Keeping a diary helps keep your brain in top shape. Not only does it increase memory and comprehension, but it also increases working memory capacity, which may reflect better cognitive processing. In short, when you keep a diary, you improve your emotional intelligence. That means acquiring the ability to name, elaborate, manage and control your emotions, as well as empathize with others.
As a result, your thinking becomes much clearer, your decisions become more constructive, and you feel less nervous and stressed. All of this makes you a healthier person. Keeping a diary can be effective for anxiety, depression, PTSD, and other mental health conditions. It can also help you manage daily stress, manage your mood, and create a sense of gratitude.
Studies of all kinds have supported that keeping a diary doesn't just address any condition with the mind. Hafeez adds that journaling has been shown to increase happiness clinically and can also be used as an effective tool in cognitive-behavioral therapy (CBT), a form of talk therapy designed to change the way you think and behave, according to the NHS. Keeping a journal can help you cope with rumination by allowing you to externalize your anxious thoughts, put them into words, and then set them aside instead of letting them become an obsession. This may be surprising, but keeping a diary has also been shown to improve overall immune function and reduce the risk of disease.
When this segment of the study group returned to the MRI to see the same transactions, the activity in the ventromedial prefrontal cortex changed in the gratitude registration group, and they increased the value signal for the charity to receive money on itself. Repressing your worries never did anyone any good, but unless you express them with a therapist, it has been found that keeping a diary is best. Psychotherapy is the most effective way to do this, but keeping a diary can be an effective self-help technique for some. If your journaling habits bring you a lot of feelings that you don't think you can control on your own, consider reaching out to a mental health professional for more support.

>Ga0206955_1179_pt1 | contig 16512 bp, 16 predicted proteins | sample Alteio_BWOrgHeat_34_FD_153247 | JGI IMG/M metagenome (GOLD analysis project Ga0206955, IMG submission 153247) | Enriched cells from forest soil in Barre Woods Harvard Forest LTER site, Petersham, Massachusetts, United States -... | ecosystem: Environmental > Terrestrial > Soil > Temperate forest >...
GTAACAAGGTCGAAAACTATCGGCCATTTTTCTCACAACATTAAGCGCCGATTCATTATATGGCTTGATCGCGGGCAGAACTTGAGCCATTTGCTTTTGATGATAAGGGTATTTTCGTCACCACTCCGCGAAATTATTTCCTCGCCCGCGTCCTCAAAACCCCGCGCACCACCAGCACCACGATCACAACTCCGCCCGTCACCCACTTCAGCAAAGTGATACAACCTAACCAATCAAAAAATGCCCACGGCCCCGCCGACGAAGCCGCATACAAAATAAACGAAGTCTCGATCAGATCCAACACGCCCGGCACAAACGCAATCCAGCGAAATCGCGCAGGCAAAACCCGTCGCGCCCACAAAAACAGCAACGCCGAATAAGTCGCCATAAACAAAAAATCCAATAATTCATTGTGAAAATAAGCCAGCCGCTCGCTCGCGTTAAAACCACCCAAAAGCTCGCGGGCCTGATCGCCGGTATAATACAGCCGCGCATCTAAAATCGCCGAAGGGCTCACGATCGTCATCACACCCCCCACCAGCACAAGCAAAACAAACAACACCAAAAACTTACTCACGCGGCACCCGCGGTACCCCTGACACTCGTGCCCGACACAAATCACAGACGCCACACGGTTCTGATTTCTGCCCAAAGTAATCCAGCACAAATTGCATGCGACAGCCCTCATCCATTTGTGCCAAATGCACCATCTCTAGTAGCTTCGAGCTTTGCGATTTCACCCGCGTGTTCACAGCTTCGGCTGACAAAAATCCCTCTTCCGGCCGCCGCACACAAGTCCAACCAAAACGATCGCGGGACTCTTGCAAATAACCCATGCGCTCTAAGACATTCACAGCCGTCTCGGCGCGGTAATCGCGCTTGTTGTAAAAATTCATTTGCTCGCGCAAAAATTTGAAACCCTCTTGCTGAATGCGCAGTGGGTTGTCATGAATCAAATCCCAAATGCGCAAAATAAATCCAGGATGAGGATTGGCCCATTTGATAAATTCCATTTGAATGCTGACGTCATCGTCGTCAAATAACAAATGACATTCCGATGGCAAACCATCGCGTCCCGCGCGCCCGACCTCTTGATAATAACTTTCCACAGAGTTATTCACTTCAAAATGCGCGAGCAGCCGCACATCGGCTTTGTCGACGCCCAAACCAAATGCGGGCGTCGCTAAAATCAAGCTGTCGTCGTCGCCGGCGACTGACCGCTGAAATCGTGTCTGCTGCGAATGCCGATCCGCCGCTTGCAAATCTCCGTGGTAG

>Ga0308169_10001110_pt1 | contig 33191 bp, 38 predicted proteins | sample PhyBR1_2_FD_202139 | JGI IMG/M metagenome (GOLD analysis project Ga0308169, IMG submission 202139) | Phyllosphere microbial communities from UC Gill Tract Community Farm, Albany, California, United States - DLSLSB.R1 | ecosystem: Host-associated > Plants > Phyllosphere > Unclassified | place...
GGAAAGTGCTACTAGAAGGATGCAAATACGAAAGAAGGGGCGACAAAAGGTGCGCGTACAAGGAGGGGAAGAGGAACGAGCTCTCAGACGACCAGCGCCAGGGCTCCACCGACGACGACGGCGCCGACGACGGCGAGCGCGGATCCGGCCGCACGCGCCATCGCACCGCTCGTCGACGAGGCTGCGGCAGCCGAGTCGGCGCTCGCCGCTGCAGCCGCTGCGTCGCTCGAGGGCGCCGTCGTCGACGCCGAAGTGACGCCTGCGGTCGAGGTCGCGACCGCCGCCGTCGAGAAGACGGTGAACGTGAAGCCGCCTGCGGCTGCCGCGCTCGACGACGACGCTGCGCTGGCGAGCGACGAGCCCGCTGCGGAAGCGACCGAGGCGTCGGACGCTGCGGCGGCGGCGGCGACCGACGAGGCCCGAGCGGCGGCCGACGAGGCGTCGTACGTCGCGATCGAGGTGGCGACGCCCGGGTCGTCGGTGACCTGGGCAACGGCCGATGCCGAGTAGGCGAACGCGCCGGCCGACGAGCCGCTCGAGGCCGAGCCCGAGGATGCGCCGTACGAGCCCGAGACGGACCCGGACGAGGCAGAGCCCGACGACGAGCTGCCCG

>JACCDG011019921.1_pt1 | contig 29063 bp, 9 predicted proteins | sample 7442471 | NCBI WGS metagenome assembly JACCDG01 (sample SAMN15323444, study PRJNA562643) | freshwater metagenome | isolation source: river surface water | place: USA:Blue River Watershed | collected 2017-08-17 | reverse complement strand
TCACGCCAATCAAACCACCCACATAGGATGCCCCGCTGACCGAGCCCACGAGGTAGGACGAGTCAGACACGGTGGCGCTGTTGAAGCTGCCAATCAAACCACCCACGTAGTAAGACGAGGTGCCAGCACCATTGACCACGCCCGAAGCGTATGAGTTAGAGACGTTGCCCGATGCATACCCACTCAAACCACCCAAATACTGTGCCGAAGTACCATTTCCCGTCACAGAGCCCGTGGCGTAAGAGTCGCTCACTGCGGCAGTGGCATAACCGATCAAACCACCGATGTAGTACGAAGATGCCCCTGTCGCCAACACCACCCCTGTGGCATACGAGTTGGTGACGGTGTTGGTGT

So far, science has shown that the benefits of keeping a diary are visible in many mental illnesses such as depression, anxiety, PTSD, body image distortions, suicide, as well as in some temporary conditions such as sadness over a breakup, being the victim of a natural disaster or experiencing a mourning. As you look at your diary over time, you may begin to see particular patterns emerge, either in your own behavior or in the behavior of others. A study by Hasanzadeh, Khoshknab, %26 Norozi found that the simple act of keeping a diary reduced anxiety in women suffering from multiple sclerosis. If you're looking for a simple and accessible way to manage negative thoughts and symptoms of mental health conditions, trauma or stress, keeping a journal may be a great option for you.
Expressive writing through journaling can be a powerful way to process stress, trauma, and different emotions. As you can see, not only are there several types of journaling, but you can also benefit from this activity in many ways.